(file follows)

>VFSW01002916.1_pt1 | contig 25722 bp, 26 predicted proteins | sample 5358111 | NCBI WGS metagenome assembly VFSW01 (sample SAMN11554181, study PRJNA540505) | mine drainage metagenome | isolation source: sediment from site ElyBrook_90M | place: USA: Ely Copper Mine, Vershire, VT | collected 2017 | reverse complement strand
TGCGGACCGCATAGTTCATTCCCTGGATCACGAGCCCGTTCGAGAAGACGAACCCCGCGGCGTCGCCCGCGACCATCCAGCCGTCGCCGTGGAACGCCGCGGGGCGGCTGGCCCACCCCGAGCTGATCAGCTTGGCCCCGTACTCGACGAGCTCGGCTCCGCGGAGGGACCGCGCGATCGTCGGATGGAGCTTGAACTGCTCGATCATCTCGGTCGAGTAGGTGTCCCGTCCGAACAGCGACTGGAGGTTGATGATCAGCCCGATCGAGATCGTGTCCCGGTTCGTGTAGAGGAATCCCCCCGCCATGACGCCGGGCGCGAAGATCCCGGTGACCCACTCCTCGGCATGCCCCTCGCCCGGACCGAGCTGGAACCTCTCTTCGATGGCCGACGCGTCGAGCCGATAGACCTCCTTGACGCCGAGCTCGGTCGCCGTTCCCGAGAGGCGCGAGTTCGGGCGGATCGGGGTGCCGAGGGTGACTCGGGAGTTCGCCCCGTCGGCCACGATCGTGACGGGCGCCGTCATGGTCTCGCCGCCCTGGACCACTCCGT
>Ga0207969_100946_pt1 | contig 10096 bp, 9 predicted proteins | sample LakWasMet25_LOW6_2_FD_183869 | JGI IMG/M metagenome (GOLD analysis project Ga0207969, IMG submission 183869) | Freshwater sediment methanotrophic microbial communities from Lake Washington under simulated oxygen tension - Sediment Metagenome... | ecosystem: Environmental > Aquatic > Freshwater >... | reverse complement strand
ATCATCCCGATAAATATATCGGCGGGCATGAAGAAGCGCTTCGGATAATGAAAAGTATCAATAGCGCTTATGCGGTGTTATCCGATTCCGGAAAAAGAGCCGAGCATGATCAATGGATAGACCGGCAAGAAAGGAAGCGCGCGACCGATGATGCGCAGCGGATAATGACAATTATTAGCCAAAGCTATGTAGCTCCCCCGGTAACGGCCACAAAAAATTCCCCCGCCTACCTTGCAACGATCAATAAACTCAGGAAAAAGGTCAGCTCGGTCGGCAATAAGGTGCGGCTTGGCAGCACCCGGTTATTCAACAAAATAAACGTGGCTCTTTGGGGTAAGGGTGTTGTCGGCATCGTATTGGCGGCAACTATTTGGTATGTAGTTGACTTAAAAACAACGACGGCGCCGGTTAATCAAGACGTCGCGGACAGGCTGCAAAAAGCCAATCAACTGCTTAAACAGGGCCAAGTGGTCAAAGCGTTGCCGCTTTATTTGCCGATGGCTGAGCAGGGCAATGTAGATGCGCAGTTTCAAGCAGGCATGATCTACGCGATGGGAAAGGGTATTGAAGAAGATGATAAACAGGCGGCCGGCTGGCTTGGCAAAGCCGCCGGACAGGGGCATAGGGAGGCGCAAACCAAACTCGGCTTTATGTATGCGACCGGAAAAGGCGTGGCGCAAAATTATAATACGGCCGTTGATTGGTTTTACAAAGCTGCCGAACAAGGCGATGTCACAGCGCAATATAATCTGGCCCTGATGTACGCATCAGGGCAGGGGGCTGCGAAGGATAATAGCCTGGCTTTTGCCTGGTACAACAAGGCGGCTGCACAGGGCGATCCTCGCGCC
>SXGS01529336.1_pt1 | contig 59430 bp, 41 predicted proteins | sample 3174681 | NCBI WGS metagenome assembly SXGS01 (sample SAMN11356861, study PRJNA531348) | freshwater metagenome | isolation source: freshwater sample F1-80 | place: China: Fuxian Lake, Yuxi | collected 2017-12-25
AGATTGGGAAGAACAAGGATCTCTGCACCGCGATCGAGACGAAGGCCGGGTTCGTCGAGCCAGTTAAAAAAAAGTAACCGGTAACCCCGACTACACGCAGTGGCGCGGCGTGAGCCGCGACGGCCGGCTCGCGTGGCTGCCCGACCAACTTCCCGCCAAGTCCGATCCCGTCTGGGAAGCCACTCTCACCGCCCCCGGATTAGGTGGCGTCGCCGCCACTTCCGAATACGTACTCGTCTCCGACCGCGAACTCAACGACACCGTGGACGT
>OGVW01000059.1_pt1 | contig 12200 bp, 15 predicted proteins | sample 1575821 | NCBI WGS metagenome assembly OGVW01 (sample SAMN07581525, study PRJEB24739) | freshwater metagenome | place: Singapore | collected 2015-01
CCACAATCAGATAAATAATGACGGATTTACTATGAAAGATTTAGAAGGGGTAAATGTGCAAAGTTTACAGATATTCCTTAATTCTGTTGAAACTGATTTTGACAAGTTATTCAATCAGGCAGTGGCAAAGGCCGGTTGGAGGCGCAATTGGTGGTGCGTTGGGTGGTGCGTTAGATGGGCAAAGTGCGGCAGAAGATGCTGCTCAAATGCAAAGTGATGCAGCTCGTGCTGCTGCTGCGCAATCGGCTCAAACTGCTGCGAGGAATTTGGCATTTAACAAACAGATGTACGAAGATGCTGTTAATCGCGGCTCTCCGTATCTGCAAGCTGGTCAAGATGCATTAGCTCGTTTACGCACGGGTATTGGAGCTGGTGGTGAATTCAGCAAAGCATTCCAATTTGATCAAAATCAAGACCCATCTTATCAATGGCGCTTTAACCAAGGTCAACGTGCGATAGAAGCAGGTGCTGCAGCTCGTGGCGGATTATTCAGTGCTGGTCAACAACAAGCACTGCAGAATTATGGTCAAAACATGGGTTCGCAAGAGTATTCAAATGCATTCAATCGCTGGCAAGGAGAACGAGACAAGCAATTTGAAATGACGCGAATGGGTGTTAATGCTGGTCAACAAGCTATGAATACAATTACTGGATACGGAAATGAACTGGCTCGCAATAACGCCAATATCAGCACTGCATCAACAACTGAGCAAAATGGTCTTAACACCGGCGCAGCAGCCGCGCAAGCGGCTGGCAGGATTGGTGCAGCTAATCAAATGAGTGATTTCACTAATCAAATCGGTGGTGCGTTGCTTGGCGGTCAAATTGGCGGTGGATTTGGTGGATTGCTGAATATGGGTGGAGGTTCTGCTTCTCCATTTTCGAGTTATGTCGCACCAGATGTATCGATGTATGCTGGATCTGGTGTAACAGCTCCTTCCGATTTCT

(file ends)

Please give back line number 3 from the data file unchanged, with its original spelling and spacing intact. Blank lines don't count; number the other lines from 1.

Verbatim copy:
>Ga0207969_100946_pt1 | contig 10096 bp, 9 predicted proteins | sample LakWasMet25_LOW6_2_FD_183869 | JGI IMG/M metagenome (GOLD analysis project Ga0207969, IMG submission 183869) | Freshwater sediment methanotrophic microbial communities from Lake Washington under simulated oxygen tension - Sediment Metagenome... | ecosystem: Environmental > Aquatic > Freshwater >... | reverse complement strand